The clinical use of calcium and phosphate ions for remineralization has not been successful in the past due to the low solubility of calcium phosphates, particularly in the presence of fluoride ions. Insoluble calcium phosphates are not easily applied and do not localize effectively at the tooth surface. In addition, acid is required to produce ions capable of diffusing into enamel subsurface lesions. In contrast, soluble calcium and phosphate ions can be used only at very low concentrations due to the intrinsic insoluble nature of the calcium phosphates. Hence, soluble calcium and phosphate ions do not substantially incorporate into dental plaque or localize at the tooth surface to produce effective concentration gradients to drive diffusion into the subsurface enamel.
To overcome these difficulties, a new calcium phosphate remineralization technology has been developed based on CPP-ACP, where CPP stabilizes high concentrations of calcium and phosphate ions, together with fluoride ions, at the tooth surface by binding to pellicle and plaque. The calcium phosphate-based remineralization technology has been shown as a promising adjunctive treatment to fluoride therapy in the management of early caries lesions. Casein phosphopeptide forms nanoclusters with amorphous calcium phosphate, thus providing a pool of calcium and phosphate which can maintain the supersaturation of saliva. Since CPP–ACP can stabilize calcium and phosphate in the solution, it can also help in the buffering of plaque pH and so calcium and phosphate level in plaque is increased. Therefore, calcium and phosphate concentration within the subsurface lesions is kept high which results in remineralization.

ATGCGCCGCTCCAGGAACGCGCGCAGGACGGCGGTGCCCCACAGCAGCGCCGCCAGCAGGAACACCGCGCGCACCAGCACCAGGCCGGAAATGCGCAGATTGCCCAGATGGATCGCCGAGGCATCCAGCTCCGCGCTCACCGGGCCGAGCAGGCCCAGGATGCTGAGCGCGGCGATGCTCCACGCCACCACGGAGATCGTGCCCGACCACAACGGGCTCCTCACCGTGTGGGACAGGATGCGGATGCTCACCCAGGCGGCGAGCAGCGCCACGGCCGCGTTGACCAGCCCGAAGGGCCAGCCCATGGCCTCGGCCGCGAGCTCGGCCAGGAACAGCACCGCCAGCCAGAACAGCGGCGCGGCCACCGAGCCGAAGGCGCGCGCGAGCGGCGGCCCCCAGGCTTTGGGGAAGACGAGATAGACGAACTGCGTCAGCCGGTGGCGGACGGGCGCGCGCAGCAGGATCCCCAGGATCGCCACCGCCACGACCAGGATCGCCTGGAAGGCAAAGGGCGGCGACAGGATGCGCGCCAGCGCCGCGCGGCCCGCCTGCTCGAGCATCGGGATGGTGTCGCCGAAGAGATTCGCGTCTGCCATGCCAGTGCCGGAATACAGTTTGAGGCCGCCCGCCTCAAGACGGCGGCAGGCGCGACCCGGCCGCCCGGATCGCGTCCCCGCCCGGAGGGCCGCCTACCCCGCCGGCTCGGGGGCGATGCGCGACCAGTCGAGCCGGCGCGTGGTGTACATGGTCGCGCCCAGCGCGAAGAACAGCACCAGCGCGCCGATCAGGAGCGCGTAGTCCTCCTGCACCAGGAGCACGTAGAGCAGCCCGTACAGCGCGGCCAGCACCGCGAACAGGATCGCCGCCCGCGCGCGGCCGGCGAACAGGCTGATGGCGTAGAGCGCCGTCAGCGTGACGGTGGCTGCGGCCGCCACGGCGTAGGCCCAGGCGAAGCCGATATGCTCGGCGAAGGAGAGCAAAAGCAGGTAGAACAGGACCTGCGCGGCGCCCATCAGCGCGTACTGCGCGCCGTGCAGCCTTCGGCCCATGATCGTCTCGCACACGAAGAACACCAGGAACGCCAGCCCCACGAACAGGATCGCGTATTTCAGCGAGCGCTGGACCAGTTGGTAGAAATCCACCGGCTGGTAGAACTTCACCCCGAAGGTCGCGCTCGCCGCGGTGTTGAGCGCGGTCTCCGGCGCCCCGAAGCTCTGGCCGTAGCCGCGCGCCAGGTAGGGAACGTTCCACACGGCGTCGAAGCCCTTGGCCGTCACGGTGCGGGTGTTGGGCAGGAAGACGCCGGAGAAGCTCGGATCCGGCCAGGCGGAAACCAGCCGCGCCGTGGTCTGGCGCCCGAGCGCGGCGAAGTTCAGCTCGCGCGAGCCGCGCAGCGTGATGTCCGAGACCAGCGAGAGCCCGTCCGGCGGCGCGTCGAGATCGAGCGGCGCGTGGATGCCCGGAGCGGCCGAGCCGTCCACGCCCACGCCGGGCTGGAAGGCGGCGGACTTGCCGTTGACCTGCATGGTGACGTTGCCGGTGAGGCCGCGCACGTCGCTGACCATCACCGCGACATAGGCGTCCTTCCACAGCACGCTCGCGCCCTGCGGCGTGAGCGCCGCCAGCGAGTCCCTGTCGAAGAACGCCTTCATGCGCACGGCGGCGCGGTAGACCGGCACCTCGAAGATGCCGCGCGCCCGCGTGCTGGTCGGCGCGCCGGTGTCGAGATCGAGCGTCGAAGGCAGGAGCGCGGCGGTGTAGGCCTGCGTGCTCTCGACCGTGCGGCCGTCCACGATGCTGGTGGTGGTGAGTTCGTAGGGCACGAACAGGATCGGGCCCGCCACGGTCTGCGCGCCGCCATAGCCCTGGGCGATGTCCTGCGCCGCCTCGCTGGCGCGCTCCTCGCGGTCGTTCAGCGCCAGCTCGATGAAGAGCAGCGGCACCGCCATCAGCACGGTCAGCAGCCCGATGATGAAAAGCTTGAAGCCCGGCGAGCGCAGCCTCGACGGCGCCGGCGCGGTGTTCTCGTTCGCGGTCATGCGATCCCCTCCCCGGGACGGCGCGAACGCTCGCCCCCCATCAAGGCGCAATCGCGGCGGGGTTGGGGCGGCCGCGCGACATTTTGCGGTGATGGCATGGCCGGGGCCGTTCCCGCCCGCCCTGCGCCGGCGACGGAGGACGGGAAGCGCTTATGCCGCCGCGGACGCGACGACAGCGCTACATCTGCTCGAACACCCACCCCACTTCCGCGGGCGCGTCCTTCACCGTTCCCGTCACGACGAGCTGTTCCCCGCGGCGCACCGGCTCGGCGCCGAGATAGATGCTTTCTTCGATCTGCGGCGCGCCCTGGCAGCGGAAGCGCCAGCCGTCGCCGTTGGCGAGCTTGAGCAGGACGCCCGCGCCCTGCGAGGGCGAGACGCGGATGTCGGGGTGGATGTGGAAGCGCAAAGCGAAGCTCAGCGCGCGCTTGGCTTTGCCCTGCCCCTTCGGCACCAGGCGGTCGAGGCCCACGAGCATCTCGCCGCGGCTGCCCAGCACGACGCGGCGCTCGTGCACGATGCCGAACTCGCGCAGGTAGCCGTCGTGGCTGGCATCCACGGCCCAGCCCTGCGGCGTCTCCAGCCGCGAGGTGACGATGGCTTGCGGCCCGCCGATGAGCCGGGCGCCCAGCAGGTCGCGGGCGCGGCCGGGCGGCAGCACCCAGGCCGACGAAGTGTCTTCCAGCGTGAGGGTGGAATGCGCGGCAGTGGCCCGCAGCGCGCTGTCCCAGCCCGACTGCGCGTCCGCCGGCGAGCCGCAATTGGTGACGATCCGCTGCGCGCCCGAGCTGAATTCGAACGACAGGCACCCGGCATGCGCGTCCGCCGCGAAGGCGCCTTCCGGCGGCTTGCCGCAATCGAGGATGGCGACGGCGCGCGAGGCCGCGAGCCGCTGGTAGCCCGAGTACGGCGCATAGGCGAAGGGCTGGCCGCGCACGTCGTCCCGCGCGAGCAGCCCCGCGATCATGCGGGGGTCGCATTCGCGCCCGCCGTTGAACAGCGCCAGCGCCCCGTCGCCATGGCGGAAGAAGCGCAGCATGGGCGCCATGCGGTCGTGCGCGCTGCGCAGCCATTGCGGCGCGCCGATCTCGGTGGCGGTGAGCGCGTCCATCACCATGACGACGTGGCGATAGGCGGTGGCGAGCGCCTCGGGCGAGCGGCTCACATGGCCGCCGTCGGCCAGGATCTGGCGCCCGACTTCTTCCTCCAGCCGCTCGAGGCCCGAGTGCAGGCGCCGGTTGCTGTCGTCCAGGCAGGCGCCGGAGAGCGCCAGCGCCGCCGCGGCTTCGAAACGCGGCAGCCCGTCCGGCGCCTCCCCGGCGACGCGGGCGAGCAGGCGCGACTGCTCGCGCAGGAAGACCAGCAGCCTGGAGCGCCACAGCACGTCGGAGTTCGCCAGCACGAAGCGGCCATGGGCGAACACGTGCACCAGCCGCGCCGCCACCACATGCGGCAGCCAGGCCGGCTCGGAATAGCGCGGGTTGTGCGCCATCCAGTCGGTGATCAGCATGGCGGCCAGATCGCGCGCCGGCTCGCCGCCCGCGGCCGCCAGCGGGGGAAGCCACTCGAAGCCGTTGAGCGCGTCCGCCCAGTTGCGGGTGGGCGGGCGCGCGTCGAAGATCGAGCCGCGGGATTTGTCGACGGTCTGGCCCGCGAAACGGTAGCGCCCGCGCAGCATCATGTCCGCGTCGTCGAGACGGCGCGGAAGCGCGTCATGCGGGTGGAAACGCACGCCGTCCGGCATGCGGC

Systematic reviews in the past have assessed the naturally occurring WSL and postorthodontic WSLs separately. In addition, orthodontic appliances are known to impede oral hygiene, which may also affect the clinical efficacy of CPP-ACP on WSLs. The aim of this systematic review was to assess the long-term remineralizing potential of CPP-ACP only in paste form compared with fluoride varnish and or placebo in both naturally occurring and postorthodontic WSLs.
| Materials and Methods|| |
- Does CPP-ACP possess remineralizing potential in WSLs in vivo?
- PICO analysis
- Population: WSL